Mitochondrial blindness -- Newman's Emory story

Neuro-ophthalmologist Nancy Newman’s 2017 Dean’s Distinguished Faculty Lecture and Award were unexpectedly timely. Her talk on Tuesday was a tour of her career and mitochondrial disorders affecting vision, culminating in a description of gene therapy clinical trials for the treatment of Leber’s hereditary optic neuropathy. The sponsor of those studies, Gensight Biologics, recently presented preliminary data on a previous study of their gene therapy at the American Academy of Neurology meeting in April. Two larger trials Read more

IMSD program nurtures young scientists

The IMSD (Initiative to Maximize Student Development) program nurtures and mentors a diverse group of young scientists at Read more

Flu meeting at Emory next week

We are looking forward to the “Immunology and Evolution of Influenza” symposium next week (Thursday the 25th and Friday the Read more

biofilms

Rescuing existing antibiotics with adjuvants

One of the speakers at Thursday’s Antibiotic Resistance Center symposium, Gerald Wright from McMaster University, made the case for fighting antibiotic resistance by combining known antibiotics with non-antibiotic drugs that are used to treat other conditions, which he called adjuvants.

As an example, he cited this paper, in which his lab showed that loperamide, known commercially as the anti-diarrheal Immodium, can make bacteria sensitive to tetracycline-type antibiotics.

Wright said that other commercial drugs and compounds in pharmaceutical companies’ libraries could have similar synergistic effects when combined with existing antibiotics. Most drug-like compounds aimed at human physiology follow “Lipinski’s rule of five“, but the same rules don’t apply to bacteria, he said. What might be a more rewarding place to look for more anti-bacterial compounds? Natural products from fungi and plants, Wright proposed.

“I made a little fist-pump when he said that,” says Emory ethnobotanist Cassandra Quave, whose laboratory specializing in looking for anti-bacterial activities in medicinal plants.

Medical thnobotanist Cassandra Quave collecting plant specimens in Italy.

Medical ethnobotanist Cassandra Quave collecting plant specimens in Italy

Indeed, many of the points he made on strategies to overcome antibiotic resistance could apply to Quave’s approach. She and her colleagues have been investigating compounds that can disrupt biofilms, thus enhancing antibiotic activity. More at eScienceCommons and at her lab’s site.

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Odd couples and persistence

When doctors treat disease-causing bacteria with antibiotics, a few bacteria can survive even if they do not have a resistance gene that defends them from the antibiotic. These rare, slow-growing or hibernating cells are called “persisters.”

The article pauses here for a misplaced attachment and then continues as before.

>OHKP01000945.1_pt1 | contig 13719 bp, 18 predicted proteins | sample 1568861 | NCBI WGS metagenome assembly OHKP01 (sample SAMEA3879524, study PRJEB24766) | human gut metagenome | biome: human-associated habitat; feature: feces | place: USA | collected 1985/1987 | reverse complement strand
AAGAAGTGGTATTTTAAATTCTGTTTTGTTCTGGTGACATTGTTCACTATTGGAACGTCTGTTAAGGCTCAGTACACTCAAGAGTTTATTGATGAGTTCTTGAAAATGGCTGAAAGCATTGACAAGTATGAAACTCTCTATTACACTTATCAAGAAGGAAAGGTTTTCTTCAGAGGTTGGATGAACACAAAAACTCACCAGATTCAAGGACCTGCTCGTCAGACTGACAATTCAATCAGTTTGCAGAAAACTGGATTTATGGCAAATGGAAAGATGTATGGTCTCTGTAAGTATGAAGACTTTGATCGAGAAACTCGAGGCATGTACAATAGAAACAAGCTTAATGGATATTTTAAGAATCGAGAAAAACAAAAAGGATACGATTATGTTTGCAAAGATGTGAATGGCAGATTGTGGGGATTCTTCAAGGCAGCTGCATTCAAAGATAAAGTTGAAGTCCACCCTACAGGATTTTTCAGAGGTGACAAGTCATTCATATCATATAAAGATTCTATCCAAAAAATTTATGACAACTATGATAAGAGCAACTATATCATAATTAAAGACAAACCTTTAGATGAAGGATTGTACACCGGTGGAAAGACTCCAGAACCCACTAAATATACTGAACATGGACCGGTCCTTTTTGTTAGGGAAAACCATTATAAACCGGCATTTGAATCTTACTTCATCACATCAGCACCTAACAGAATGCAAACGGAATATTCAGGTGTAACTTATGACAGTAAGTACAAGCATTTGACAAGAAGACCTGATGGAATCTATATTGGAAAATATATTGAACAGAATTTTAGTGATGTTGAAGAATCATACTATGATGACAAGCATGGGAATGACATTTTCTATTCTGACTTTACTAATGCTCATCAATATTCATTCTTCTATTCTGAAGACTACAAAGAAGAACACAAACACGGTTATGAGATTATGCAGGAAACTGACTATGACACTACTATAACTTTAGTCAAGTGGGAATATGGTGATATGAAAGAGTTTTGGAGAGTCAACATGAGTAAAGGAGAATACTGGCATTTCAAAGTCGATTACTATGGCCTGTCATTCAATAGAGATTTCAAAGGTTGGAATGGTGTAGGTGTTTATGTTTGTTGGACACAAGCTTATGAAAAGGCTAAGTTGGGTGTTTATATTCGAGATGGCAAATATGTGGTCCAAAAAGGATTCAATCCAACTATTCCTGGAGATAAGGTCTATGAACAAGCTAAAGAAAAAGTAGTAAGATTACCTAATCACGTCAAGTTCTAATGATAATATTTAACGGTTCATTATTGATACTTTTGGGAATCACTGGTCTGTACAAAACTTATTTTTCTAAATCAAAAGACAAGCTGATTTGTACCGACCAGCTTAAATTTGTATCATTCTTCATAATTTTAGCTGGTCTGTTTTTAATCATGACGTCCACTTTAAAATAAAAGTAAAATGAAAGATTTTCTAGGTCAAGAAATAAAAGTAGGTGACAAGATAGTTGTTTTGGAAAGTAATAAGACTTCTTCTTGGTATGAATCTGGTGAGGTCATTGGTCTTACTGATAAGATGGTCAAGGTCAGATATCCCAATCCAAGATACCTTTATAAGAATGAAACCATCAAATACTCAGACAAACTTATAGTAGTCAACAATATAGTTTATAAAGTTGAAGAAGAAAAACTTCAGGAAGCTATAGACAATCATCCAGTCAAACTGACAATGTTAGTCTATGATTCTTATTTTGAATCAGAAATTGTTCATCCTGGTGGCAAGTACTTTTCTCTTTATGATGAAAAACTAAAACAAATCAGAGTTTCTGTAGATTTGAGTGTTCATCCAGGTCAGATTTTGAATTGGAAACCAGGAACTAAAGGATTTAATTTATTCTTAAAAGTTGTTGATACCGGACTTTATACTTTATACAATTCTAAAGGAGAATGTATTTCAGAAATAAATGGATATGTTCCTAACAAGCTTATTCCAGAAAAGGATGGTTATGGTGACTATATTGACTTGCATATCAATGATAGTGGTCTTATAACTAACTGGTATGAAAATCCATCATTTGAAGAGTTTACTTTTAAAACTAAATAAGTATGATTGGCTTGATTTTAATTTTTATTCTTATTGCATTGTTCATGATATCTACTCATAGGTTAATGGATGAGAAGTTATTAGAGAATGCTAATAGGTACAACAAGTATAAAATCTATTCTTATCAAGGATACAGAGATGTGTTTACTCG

Microbiologists see understanding persistence as a key to fighting antibiotic resistance and possibly finding new antibiotics. Persistence appears to be regulated by constantly antagonistic pairs of proteins called toxin-antitoxins.

Basically, the toxin’s job is to slow down bacterial growth by interfering with protein production, and the antitoxin’s job is to restrain the toxin until stress triggers a retreat by the antitoxin. Some toxins chew up protein-encoding RNA messages docked at ribosomes, but there are a variety of Ray Ban outlet mechanisms. The genomes of disease-causing bacteria are chock full of these battling odd couples, yet not much was known about how they work in the context of persistence.

Biochemist Christine Dunham reports that several laboratories recently published papers directly implicating toxin-antitoxin complexes in both persistence and biofilm formation. Her laboratory has been delving into how the parts of various toxin-antitoxin complexes interact.HigBA smaller

BCDB graduate student Marc Schureck and colleagues have determined the structure of a complex of HigBA toxin-antitoxin proteins from Proteus vulgaris bacteria via X-ray crystallography. The results were recently published in Journal of Biological Chemistry.

While Proteus vulgaris is known for causing urinary tract and wound infections, the HigBA toxin-antitoxin pair is also found in several other disease-causing bacteria such as V. cholera, P. aeruginosa, M. tuberculosis, S. pneumoniae etc.

“We have been directly comparing toxin-antitoxin systems in E. coli, Proteus and M. tuberculosis to see if there are commonalities and differences,” Dunham says.

The P. vulgaris HigBA structure is distinctive because the antitoxin HigA does not wrap around and mask the active site of HigB, which has been seen in other toxin-antitoxin systems. Still, HigA clings onto HigB in a way that prevents it from jamming itself into the ribosome.

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